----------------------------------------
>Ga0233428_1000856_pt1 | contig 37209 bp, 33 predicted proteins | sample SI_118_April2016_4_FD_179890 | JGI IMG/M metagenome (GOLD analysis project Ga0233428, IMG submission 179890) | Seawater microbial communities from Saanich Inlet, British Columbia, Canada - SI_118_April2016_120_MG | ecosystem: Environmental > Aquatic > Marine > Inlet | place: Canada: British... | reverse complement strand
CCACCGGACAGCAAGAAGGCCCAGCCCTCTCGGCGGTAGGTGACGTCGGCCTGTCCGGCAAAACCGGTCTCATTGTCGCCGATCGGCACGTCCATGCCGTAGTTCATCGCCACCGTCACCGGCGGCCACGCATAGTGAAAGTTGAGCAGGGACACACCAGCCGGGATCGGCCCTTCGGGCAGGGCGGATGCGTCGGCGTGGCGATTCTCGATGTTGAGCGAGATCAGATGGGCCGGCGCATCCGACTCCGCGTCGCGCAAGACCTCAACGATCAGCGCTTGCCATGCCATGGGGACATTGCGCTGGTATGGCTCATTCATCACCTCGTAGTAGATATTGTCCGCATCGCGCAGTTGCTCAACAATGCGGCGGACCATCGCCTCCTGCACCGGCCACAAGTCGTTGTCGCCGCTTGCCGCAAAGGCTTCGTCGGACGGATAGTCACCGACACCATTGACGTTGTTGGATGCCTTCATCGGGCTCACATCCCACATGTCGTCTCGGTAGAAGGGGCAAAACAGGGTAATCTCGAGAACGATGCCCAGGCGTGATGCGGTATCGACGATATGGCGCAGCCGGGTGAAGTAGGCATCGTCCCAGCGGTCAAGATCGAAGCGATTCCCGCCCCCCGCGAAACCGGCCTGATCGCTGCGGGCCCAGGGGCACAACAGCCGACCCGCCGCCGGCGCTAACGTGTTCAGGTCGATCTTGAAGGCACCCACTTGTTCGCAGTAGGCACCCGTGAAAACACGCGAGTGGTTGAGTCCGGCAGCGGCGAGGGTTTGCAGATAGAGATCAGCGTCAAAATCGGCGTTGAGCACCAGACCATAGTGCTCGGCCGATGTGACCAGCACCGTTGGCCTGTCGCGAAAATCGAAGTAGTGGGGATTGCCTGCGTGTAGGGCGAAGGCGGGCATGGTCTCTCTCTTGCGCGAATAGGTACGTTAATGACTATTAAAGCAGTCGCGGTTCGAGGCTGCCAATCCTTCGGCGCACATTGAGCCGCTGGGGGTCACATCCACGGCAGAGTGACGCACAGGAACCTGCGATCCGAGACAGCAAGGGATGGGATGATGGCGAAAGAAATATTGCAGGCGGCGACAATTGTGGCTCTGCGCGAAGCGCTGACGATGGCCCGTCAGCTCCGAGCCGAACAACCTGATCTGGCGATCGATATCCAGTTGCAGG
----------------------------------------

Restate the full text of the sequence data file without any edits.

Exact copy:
>Ga0233428_1000856_pt1 | contig 37209 bp, 33 predicted proteins | sample SI_118_April2016_4_FD_179890 | JGI IMG/M metagenome (GOLD analysis project Ga0233428, IMG submission 179890) | Seawater microbial communities from Saanich Inlet, British Columbia, Canada - SI_118_April2016_120_MG | ecosystem: Environmental > Aquatic > Marine > Inlet | place: Canada: British... | reverse complement strand
CCACCGGACAGCAAGAAGGCCCAGCCCTCTCGGCGGTAGGTGACGTCGGCCTGTCCGGCAAAACCGGTCTCATTGTCGCCGATCGGCACGTCCATGCCGTAGTTCATCGCCACCGTCACCGGCGGCCACGCATAGTGAAAGTTGAGCAGGGACACACCAGCCGGGATCGGCCCTTCGGGCAGGGCGGATGCGTCGGCGTGGCGATTCTCGATGTTGAGCGAGATCAGATGGGCCGGCGCATCCGACTCCGCGTCGCGCAAGACCTCAACGATCAGCGCTTGCCATGCCATGGGGACATTGCGCTGGTATGGCTCATTCATCACCTCGTAGTAGATATTGTCCGCATCGCGCAGTTGCTCAACAATGCGGCGGACCATCGCCTCCTGCACCGGCCACAAGTCGTTGTCGCCGCTTGCCGCAAAGGCTTCGTCGGACGGATAGTCACCGACACCATTGACGTTGTTGGATGCCTTCATCGGGCTCACATCCCACATGTCGTCTCGGTAGAAGGGGCAAAACAGGGTAATCTCGAGAACGATGCCCAGGCGTGATGCGGTATCGACGATATGGCGCAGCCGGGTGAAGTAGGCATCGTCCCAGCGGTCAAGATCGAAGCGATTCCCGCCCCCCGCGAAACCGGCCTGATCGCTGCGGGCCCAGGGGCACAACAGCCGACCCGCCGCCGGCGCTAACGTGTTCAGGTCGATCTTGAAGGCACCCACTTGTTCGCAGTAGGCACCCGTGAAAACACGCGAGTGGTTGAGTCCGGCAGCGGCGAGGGTTTGCAGATAGAGATCAGCGTCAAAATCGGCGTTGAGCACCAGACCATAGTGCTCGGCCGATGTGACCAGCACCGTTGGCCTGTCGCGAAAATCGAAGTAGTGGGGATTGCCTGCGTGTAGGGCGAAGGCGGGCATGGTCTCTCTCTTGCGCGAATAGGTACGTTAATGACTATTAAAGCAGTCGCGGTTCGAGGCTGCCAATCCTTCGGCGCACATTGAGCCGCTGGGGGTCACATCCACGGCAGAGTGACGCACAGGAACCTGCGATCCGAGACAGCAAGGGATGGGATGATGGCGAAAGAAATATTGCAGGCGGCGACAATTGTGGCTCTGCGCGAAGCGCTGACGATGGCCCGTCAGCTCCGAGCCGAACAACCTGATCTGGCGATCGATATCCAGTTGCAGG